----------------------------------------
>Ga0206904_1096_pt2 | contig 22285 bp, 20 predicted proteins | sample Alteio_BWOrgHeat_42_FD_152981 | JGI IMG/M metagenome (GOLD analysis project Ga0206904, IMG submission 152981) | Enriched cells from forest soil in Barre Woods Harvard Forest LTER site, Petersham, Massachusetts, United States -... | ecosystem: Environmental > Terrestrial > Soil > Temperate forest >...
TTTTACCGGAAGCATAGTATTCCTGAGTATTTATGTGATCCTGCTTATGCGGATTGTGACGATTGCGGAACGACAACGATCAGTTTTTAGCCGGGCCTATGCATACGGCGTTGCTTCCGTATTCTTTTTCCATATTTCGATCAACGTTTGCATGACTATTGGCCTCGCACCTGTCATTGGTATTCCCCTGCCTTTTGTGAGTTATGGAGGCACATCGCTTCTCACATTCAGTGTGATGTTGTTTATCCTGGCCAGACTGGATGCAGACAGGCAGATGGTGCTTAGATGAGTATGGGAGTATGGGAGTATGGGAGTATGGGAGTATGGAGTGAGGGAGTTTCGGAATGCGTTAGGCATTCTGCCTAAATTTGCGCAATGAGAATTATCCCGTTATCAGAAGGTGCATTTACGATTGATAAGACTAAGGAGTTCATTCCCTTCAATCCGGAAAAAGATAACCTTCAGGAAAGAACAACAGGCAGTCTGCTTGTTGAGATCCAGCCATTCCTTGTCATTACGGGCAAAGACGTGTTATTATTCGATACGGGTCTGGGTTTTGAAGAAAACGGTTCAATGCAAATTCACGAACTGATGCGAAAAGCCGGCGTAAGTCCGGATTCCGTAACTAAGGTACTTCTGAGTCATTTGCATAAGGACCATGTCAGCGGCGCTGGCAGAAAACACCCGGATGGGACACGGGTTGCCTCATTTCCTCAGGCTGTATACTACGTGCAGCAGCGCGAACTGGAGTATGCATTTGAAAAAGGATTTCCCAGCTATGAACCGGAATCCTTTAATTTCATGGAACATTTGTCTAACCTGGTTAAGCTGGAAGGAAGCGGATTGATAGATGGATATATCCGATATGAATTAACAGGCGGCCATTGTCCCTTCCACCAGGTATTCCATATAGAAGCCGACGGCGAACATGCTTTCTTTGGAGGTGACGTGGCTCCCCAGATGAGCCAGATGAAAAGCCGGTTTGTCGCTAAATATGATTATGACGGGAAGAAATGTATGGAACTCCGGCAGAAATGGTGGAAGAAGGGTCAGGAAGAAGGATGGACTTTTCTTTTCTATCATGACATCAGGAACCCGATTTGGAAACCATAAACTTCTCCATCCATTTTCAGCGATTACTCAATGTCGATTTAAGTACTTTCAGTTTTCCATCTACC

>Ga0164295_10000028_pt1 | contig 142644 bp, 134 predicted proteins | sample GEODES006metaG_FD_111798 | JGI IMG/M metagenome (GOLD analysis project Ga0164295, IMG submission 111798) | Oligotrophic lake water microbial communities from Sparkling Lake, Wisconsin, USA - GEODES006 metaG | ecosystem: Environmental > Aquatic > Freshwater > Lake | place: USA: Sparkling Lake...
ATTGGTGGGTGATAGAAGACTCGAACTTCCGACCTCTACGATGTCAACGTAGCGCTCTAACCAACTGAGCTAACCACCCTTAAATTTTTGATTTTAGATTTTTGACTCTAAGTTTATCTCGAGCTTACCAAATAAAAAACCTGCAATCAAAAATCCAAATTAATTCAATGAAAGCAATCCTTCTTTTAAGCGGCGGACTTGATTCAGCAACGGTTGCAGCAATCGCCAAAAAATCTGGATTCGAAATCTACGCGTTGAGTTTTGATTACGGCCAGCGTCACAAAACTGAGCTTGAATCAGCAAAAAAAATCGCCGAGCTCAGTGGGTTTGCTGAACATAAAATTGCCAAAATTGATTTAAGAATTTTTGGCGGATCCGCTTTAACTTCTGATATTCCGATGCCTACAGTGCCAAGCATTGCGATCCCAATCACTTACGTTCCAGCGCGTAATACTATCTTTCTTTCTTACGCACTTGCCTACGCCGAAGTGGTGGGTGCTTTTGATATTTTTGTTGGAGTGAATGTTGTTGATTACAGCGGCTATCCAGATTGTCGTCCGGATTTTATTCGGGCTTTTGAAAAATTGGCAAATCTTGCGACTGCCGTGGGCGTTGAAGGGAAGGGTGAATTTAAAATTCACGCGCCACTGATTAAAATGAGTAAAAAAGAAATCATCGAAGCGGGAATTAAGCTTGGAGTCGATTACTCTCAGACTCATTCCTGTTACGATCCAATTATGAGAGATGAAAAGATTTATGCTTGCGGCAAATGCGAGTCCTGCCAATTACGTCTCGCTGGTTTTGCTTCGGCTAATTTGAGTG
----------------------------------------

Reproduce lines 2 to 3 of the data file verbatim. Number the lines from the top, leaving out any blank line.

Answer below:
TTTTACCGGAAGCATAGTATTCCTGAGTATTTATGTGATCCTGCTTATGCGGATTGTGACGATTGCGGAACGACAACGATCAGTTTTTAGCCGGGCCTATGCATACGGCGTTGCTTCCGTATTCTTTTTCCATATTTCGATCAACGTTTGCATGACTATTGGCCTCGCACCTGTCATTGGTATTCCCCTGCCTTTTGTGAGTTATGGAGGCACATCGCTTCTCACATTCAGTGTGATGTTGTTTATCCTGGCCAGACTGGATGCAGACAGGCAGATGGTGCTTAGATGAGTATGGGAGTATGGGAGTATGGGAGTATGGGAGTATGGAGTGAGGGAGTTTCGGAATGCGTTAGGCATTCTGCCTAAATTTGCGCAATGAGAATTATCCCGTTATCAGAAGGTGCATTTACGATTGATAAGACTAAGGAGTTCATTCCCTTCAATCCGGAAAAAGATAACCTTCAGGAAAGAACAACAGGCAGTCTGCTTGTTGAGATCCAGCCATTCCTTGTCATTACGGGCAAAGACGTGTTATTATTCGATACGGGTCTGGGTTTTGAAGAAAACGGTTCAATGCAAATTCACGAACTGATGCGAAAAGCCGGCGTAAGTCCGGATTCCGTAACTAAGGTACTTCTGAGTCATTTGCATAAGGACCATGTCAGCGGCGCTGGCAGAAAACACCCGGATGGGACACGGGTTGCCTCATTTCCTCAGGCTGTATACTACGTGCAGCAGCGCGAACTGGAGTATGCATTTGAAAAAGGATTTCCCAGCTATGAACCGGAATCCTTTAATTTCATGGAACATTTGTCTAACCTGGTTAAGCTGGAAGGAAGCGGATTGATAGATGGATATATCCGATATGAATTAACAGGCGGCCATTGTCCCTTCCACCAGGTATTCCATATAGAAGCCGACGGCGAACATGCTTTCTTTGGAGGTGACGTGGCTCCCCAGATGAGCCAGATGAAAAGCCGGTTTGTCGCTAAATATGATTATGACGGGAAGAAATGTATGGAACTCCGGCAGAAATGGTGGAAGAAGGGTCAGGAAGAAGGATGGACTTTTCTTTTCTATCATGACATCAGGAACCCGATTTGGAAACCATAAACTTCTCCATCCATTTTCAGCGATTACTCAATGTCGATTTAAGTACTTTCAGTTTTCCATCTACC

>Ga0164295_10000028_pt1 | contig 142644 bp, 134 predicted proteins | sample GEODES006metaG_FD_111798 | JGI IMG/M metagenome (GOLD analysis project Ga0164295, IMG submission 111798) | Oligotrophic lake water microbial communities from Sparkling Lake, Wisconsin, USA - GEODES006 metaG | ecosystem: Environmental > Aquatic > Freshwater > Lake | place: USA: Sparkling Lake...